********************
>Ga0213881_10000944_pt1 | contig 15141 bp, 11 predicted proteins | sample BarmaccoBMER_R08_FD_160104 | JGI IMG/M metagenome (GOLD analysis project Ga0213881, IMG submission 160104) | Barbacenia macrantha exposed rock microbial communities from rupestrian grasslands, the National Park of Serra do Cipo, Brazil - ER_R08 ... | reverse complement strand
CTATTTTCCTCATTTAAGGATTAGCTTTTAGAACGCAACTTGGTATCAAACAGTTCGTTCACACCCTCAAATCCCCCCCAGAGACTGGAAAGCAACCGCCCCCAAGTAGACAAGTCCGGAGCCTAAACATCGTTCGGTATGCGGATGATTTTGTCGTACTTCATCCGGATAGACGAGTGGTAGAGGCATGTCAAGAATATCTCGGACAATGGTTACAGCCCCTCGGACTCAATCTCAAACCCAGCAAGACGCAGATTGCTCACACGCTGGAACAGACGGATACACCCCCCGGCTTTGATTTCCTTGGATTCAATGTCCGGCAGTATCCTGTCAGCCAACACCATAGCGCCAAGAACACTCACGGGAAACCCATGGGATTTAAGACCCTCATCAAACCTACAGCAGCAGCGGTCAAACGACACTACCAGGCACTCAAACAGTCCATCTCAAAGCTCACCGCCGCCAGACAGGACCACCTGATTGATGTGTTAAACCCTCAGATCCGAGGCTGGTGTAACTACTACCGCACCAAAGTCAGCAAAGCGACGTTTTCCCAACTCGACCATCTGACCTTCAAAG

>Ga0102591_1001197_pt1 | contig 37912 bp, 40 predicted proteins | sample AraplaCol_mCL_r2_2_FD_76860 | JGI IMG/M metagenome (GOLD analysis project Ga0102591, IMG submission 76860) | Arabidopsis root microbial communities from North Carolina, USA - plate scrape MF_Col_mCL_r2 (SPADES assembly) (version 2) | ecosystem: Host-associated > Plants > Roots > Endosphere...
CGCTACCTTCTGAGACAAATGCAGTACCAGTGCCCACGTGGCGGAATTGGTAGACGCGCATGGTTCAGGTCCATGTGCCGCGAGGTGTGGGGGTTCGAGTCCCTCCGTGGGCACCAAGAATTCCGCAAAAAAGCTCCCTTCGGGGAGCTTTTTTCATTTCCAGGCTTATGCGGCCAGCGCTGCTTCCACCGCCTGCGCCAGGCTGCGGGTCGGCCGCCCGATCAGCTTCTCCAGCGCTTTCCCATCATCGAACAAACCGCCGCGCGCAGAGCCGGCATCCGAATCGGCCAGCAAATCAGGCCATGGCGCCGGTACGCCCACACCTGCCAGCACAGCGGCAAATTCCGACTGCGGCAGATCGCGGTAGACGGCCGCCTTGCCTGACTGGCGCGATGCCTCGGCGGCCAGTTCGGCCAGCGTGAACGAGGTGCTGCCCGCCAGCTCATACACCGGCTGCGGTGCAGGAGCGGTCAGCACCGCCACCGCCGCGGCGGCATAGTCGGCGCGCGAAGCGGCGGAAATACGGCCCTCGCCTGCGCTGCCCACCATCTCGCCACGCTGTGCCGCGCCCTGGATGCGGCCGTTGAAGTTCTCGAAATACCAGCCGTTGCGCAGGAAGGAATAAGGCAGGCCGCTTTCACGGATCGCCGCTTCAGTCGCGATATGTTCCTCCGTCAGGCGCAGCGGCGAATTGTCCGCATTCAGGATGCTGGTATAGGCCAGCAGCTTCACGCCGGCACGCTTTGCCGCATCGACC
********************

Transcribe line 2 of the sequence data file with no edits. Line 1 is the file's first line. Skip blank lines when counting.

CTATTTTCCTCATTTAAGGATTAGCTTTTAGAACGCAACTTGGTATCAAACAGTTCGTTCACACCCTCAAATCCCCCCCAGAGACTGGAAAGCAACCGCCCCCAAGTAGACAAGTCCGGAGCCTAAACATCGTTCGGTATGCGGATGATTTTGTCGTACTTCATCCGGATAGACGAGTGGTAGAGGCATGTCAAGAATATCTCGGACAATGGTTACAGCCCCTCGGACTCAATCTCAAACCCAGCAAGACGCAGATTGCTCACACGCTGGAACAGACGGATACACCCCCCGGCTTTGATTTCCTTGGATTCAATGTCCGGCAGTATCCTGTCAGCCAACACCATAGCGCCAAGAACACTCACGGGAAACCCATGGGATTTAAGACCCTCATCAAACCTACAGCAGCAGCGGTCAAACGACACTACCAGGCACTCAAACAGTCCATCTCAAAGCTCACCGCCGCCAGACAGGACCACCTGATTGATGTGTTAAACCCTCAGATCCGAGGCTGGTGTAACTACTACCGCACCAAAGTCAGCAAAGCGACGTTTTCCCAACTCGACCATCTGACCTTCAAAG